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Gold Butte Lookout, OR

It started with a text message from Robert Garlow at 10:25am Friday, July 22. Bob notified me that they had rented a fire lookout near Detroit Lake for three nights but that unfortunately, they were not going to be able to make it for Friday night. He suggested that we should use it in their place. Nothing like a last minute unplanned trip to jack your morning into high gear.

I began packing even before notifying my wife April of the developing [potential] plans. I also jumped online to research the lookout. Gold Butte Lookout (4,618’) was actually used as part of an aircraft warning defense system during WWII and looked easy enough to get to. The description and directions ended with, “The lookout is located approximately half a mile from the parking area. You will be hiking on a road to a saddle and from there a steep trail to the summit.”

Of course, I dismissed “steep” as the internet's way of saying that there is simply a walk to the lookout from the car.

I double checked our schedule, and it showed April was off the following day, “sweet!” I thought to myself. I called here and said, “So, you wanna go to a lookout tonight?” My wife was a little hesitant but with a little more information she was convinced. I billed it as a quick romantic getaway and that everything would be perfectly magical, (as I often do) and it often is. So we planned to leave right as April returned home from work.

I finished packing

The information for the lookout noted there would already be firewood and that there was a wood stove for heating, there would also be a bed with a pad plus extra cots.

April returned home and we were off. What should have been a two-hour drive took us about three, which is actually pretty good (and normal) considering the extra stops for fuel, beers, and kid stuff. We arrived a the “parking area” where the road ends at a gate just after 9pm.

April says, “Where’s the lookout?”

- “It’s an easy half mile walk up the road,” I say.

“In the DARK, with our SON!”

Maybe I hadn’t been as clear with April as I thought I’d been. Ten minutes up the road and the illusion of a quick romantic getaway was beginning to dissolve. The description was accurate in the statement that it was a steep walk and being gravel meant that our son just wanted to pick up every single rock on that road.

Our progress was slow.

After hiking through the dark (including an extra gear shuttle back to the start of the trail) we finally reached the lookout just after 11pm in a hot and sweaty tired mess. We made quick time of sorting out our gear, victory cocktails made and tucked into bed. The illusion of “romantic getaway” finally destroyed once I was kicked out of the bed to sleep on a cot. I guess I deserved that one.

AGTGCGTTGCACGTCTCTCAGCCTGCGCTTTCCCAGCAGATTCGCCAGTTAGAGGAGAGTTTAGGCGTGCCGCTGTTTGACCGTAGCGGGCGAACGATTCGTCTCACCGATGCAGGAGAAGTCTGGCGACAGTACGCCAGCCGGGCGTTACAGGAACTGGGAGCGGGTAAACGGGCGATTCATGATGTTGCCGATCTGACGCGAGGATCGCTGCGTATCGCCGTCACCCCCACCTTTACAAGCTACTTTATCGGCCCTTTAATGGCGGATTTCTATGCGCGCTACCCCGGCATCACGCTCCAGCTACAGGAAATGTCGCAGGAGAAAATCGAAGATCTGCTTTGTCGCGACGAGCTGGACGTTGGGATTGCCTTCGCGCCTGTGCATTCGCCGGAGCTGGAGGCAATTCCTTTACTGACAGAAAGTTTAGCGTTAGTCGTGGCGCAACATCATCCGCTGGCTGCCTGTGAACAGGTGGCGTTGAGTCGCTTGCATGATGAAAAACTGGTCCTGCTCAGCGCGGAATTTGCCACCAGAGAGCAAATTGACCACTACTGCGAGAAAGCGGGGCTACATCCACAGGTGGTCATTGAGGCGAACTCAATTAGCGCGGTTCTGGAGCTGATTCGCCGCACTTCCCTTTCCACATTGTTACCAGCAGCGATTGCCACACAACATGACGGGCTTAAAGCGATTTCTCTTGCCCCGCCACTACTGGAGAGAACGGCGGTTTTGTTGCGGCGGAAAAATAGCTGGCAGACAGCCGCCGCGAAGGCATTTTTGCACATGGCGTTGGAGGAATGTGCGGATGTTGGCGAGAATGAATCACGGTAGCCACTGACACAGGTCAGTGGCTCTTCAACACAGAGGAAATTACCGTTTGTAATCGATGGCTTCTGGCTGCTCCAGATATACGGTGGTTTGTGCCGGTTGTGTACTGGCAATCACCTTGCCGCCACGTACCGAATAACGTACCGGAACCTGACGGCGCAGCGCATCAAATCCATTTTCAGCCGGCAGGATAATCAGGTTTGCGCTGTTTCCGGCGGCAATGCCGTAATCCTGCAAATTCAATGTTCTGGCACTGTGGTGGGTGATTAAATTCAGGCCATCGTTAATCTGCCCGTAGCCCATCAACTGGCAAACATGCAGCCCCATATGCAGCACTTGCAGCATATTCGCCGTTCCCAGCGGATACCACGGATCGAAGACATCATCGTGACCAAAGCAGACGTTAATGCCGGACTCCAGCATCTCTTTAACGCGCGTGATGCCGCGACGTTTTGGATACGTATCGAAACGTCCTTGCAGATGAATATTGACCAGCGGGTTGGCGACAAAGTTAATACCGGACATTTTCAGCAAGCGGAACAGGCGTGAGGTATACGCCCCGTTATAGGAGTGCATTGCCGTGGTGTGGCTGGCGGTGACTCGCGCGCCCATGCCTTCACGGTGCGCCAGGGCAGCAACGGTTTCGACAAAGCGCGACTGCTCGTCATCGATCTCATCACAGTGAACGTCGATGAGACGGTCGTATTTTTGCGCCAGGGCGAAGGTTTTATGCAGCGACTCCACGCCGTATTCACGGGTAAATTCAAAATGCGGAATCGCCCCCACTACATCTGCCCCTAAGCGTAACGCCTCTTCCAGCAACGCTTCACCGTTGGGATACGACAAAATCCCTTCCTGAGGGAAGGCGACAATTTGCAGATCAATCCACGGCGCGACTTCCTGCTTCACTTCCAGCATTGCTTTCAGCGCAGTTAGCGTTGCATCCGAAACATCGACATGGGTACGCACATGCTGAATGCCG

The thing to remember about these lookouts is that they are basically glass houses placed at the top of a mountain. Once dawn arrives in the morning the entire room will fill with light. So after falling asleep around midnight, our son woke up the entire forest around us at about 4:30am.

The morning offered a breathtaking and unique view of the Cascade's west slopes from Mt. Hood all the way down to the Three Sisters. Although we had a long and sleep-deprived night, the reward was amazing, and we’d be doing it all over again very soon.

Big thanks to our friends the Garlows for booking the lookout and gifting us an amazing night. See their amazing photographs and follow their adventures throughout the Great PNW on Instagram: @expedition_pnw.

*click images to enlarge.

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ABOUT

Those of us who were fortunate enough to have grown up in the Pacific Northwest know something profound, we know that this place has molded us into who we are and it has influenced how we move through this world, encouraging us to explore and travel. Maybe I'm jaded, but this thing we call life is far too interesting to go unexplored. As a result, I've spent my entire life venturing outdoors into the wilderness. Whether climbing, surfing or the alpine, and a hearty lust for travel, they have taken me all over the world. So recently I left my job to explore a new unknown, to pursue a creative path for myself, to seek out new realities as well as the many characters along the way. I take images with both film and digital cameras. These are some of my stories and images, I sincerely hope you enjoy.

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© 2015 Brian Jensen